Two years ago my life changed forever. A little over two years ago I went to my doctor for bloating and discomfort and two weeks later I was diagnosed with appendix cancer. Those two weeks were a whirlwind of doctors appointments and scans and surgery and ended up creating so much uncertainty and anxiety and fear in my life. I had no idea what the next 8-9 months were going to look like. I had no idea how terrible they would be. I had no idea the wonderful support and love that would pour through the mail, the internet and in person. I truly cannot believe where I am two years later. I am a week away from
fleeing the country visiting my perfect niece and her parents in Italy. I am getting stronger every week; I actually have muscles again. That’s very exciting. I don’t get exhausted doing things that shouldn’t exhaust a normal person. I don’t need 10 hours of sleep a night like I did even a year ago. I don’t need afternoon rest time anymore. It was so frustrating to feel good but still be so fatigued all the time. I can hike and run and kayak and do all my things. I’m not the old me mainly because I’ll never be that person again. Cliched as it may sound, cancer changes you.
When reminders like the one on the right pop up it’s just strange now. I like my hair right now and am happy with the length, but the reminder of how long it was two years ago and how I got to today is still really difficult, no longer devastating as the initial hair loss was, but the short hair was never my choice. I actually like the hair on the far right better than the hair on the left. It has taken a long time to get there. I tolerated the hair in the middle because I was so glad my curls came back. I’m still not sure anything would have helped me deal with the hair loss any better. It was, unfortunately, something I had to go through.
I had another set of scans a few weeks ago. I had another set of clean scans! My quarterly scans snuck up on me this time around. I don’t even really have the “scanxiety” I read so much about. I don’t feel like I’m living in three-month increments. I’d rather they are scanning me and checking everything out. I feel good and don’t have any of the symptoms I had two years ago. I’m easily paranoid about little things, but when they go away I’m fine. What I went through is often on my mind still, but not necessarily a fear of recurrence. When your face is literally everywhere at work it’s a little harder to not think about things, but I’m still so glad my story is out there. Now if only all those pictures and stories linked to my fundraising.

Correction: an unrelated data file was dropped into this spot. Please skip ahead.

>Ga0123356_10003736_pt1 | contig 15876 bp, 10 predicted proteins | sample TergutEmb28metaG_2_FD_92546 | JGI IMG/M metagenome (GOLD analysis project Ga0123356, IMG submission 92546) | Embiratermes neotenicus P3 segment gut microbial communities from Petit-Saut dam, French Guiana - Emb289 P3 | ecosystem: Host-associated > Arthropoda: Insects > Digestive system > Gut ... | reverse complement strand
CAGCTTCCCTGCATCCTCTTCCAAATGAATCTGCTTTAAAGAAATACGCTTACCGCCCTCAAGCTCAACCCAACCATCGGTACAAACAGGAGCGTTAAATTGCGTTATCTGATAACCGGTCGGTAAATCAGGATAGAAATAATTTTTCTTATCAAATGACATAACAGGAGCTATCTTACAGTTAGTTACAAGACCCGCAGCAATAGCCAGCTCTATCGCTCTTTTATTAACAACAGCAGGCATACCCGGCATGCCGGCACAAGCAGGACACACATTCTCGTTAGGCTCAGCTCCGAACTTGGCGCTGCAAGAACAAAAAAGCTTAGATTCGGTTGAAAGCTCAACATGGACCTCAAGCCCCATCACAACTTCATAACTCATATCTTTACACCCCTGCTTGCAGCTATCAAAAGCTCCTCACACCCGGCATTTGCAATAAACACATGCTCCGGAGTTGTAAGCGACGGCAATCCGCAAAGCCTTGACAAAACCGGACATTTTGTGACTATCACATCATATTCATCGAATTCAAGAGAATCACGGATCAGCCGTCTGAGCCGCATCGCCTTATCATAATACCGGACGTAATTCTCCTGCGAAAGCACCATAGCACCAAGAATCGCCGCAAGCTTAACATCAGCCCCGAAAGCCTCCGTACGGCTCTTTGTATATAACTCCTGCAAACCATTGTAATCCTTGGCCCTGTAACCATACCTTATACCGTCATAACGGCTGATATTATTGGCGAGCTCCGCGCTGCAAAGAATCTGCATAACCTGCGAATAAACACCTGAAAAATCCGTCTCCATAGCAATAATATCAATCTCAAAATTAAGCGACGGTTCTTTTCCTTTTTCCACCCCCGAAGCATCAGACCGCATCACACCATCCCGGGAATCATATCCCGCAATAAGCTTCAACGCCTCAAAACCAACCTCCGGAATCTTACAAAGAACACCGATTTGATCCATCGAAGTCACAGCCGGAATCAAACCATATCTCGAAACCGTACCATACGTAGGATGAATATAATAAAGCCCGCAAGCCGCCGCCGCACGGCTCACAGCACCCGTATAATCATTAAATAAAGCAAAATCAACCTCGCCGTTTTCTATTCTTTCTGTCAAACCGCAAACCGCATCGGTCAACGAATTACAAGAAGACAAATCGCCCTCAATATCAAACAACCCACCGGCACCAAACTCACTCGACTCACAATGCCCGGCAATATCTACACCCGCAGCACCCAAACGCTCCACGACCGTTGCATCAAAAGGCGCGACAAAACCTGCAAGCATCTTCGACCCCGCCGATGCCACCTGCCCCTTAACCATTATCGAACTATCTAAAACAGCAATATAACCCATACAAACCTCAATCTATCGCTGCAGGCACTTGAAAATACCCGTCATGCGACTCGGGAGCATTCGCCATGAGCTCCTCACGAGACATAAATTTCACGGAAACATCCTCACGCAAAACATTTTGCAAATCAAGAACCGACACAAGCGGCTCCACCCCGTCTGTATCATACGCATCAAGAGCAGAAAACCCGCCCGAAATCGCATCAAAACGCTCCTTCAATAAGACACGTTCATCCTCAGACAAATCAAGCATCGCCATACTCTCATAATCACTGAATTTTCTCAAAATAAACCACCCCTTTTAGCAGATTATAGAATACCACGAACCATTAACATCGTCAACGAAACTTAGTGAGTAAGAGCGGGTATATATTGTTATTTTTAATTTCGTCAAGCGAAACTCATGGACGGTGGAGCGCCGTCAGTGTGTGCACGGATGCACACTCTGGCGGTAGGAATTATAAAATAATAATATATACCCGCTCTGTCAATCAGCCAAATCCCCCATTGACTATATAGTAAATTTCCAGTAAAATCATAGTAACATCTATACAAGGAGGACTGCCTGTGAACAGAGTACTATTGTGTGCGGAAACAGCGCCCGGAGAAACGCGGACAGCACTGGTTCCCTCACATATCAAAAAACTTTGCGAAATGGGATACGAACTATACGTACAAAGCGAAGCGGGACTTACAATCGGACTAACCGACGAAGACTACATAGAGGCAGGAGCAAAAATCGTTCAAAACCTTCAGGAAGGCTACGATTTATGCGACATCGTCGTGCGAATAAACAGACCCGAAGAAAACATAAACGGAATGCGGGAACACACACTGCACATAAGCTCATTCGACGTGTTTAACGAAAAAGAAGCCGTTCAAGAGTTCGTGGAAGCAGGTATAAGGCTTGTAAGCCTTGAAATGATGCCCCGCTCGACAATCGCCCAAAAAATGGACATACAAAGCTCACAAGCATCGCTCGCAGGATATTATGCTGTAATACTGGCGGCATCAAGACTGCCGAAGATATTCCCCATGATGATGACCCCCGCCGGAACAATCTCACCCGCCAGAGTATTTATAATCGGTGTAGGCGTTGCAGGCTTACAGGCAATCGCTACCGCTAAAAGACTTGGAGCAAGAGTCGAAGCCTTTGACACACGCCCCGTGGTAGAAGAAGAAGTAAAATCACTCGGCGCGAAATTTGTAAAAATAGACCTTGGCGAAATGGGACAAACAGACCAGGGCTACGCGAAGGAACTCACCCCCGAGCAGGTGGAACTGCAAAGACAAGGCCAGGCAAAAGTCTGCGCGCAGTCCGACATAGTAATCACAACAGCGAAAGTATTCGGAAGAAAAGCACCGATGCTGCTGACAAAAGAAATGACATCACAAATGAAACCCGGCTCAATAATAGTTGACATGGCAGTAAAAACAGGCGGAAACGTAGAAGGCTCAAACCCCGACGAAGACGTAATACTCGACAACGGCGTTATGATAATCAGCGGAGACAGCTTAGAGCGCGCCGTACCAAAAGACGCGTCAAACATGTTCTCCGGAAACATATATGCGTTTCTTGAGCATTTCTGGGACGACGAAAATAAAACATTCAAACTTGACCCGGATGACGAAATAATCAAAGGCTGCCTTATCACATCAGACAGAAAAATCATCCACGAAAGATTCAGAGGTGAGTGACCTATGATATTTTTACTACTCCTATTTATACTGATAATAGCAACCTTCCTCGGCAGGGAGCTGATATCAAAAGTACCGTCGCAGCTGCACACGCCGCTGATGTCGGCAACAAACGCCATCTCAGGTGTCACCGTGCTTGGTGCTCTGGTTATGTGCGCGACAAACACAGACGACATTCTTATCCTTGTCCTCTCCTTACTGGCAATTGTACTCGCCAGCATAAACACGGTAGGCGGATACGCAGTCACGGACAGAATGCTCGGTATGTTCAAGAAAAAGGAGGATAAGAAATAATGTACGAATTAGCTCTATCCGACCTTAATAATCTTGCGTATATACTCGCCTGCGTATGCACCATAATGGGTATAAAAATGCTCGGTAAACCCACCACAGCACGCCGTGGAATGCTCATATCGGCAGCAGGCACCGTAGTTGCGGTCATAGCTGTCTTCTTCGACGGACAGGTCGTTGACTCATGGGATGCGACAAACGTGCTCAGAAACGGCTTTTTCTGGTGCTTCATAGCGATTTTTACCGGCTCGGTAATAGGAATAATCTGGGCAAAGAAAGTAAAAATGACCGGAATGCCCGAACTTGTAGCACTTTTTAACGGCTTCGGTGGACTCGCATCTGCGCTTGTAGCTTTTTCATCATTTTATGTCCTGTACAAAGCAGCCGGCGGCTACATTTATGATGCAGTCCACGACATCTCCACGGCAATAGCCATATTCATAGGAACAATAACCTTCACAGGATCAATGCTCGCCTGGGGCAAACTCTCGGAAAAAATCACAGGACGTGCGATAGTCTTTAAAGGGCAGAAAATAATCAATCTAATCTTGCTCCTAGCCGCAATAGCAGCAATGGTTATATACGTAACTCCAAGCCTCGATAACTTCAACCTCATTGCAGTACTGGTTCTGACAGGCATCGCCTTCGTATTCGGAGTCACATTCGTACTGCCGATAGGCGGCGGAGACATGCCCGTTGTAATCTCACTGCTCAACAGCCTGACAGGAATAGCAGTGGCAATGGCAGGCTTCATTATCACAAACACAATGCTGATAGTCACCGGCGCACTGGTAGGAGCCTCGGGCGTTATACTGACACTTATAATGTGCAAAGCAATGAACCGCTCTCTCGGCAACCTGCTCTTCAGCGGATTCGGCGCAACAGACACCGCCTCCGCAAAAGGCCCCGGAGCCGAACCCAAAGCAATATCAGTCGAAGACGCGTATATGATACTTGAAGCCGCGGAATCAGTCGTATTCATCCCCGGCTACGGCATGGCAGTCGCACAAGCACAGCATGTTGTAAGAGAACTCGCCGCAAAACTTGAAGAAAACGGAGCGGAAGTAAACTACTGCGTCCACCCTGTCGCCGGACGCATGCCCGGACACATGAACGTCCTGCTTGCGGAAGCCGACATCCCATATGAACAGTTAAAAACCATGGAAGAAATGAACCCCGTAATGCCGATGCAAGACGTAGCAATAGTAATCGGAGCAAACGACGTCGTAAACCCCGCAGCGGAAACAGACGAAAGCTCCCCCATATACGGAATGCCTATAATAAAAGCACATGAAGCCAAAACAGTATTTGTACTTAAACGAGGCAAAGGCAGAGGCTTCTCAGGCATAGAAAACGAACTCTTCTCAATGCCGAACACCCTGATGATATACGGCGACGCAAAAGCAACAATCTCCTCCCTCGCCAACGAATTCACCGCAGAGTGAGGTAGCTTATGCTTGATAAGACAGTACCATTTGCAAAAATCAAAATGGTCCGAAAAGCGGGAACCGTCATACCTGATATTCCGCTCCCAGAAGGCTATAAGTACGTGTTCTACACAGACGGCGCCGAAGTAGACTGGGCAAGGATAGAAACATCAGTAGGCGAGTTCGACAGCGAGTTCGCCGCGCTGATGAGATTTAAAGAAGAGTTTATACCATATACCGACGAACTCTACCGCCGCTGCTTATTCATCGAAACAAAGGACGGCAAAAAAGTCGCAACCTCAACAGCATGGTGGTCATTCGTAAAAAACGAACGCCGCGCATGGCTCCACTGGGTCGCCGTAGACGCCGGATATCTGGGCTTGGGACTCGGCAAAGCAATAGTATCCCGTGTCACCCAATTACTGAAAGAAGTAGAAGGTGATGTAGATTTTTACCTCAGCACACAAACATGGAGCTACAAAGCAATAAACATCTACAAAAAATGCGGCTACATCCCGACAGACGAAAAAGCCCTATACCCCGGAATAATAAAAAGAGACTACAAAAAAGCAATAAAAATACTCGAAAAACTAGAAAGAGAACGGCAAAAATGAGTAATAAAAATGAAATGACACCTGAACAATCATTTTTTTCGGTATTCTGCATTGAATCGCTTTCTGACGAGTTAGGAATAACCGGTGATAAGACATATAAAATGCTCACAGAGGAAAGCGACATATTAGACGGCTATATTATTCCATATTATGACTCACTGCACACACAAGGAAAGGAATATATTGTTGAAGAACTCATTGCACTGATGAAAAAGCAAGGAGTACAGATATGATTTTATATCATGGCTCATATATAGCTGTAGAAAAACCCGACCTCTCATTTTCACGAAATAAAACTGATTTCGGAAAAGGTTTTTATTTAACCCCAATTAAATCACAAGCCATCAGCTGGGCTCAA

I have raised over $7000 for the MCW Cancer Crush and my team, Run with Renee, which is amazing and has exceeded all initial expectations. Every dollar means a lot to me. Donations have come in from Italy and Costa Rica (thanks awesome Backroads people!), down the street, and across the country. I am not done fundraising and it is not too late to join. Please consider donating or joining the team. The culmination of this event is on September 22nd and is either a 1 mile or 5 miles run or walk! I can’t wait to see so many of you out there. Even if you can’t join us in Milwaukee on September 22nd you can be part of the team. Please consider joining. Runner friends – this is a great price for a 5-mile run and the money goes to cancer research!
I’ve never fundraised for a race before but this cause means so so much to me. Froedtert and the Medical College of Wisconsin saved my life and this is such a great way to give back. It would be great if I could turn just a few more of those Facebook likes into donations. Every dollar counts. I spoke with someone in the development office and found out how they will be disbursing the funds raised and am really quite happy with the grant process they will be using. Researchers will have to write grant proposals and they will be reviewed by a committee. I’m still hoping I can make a push that some funds are earmarked for rare cancers. Our little orphan diseases need the funds. No idea if this will happen, but I’ll try.
Sometimes I think I should stop making a big deal out of every set of clean scans I have, but I don’t know why I think that and I don’t think it’s true. I will celebrate being cancer free for the rest of my life.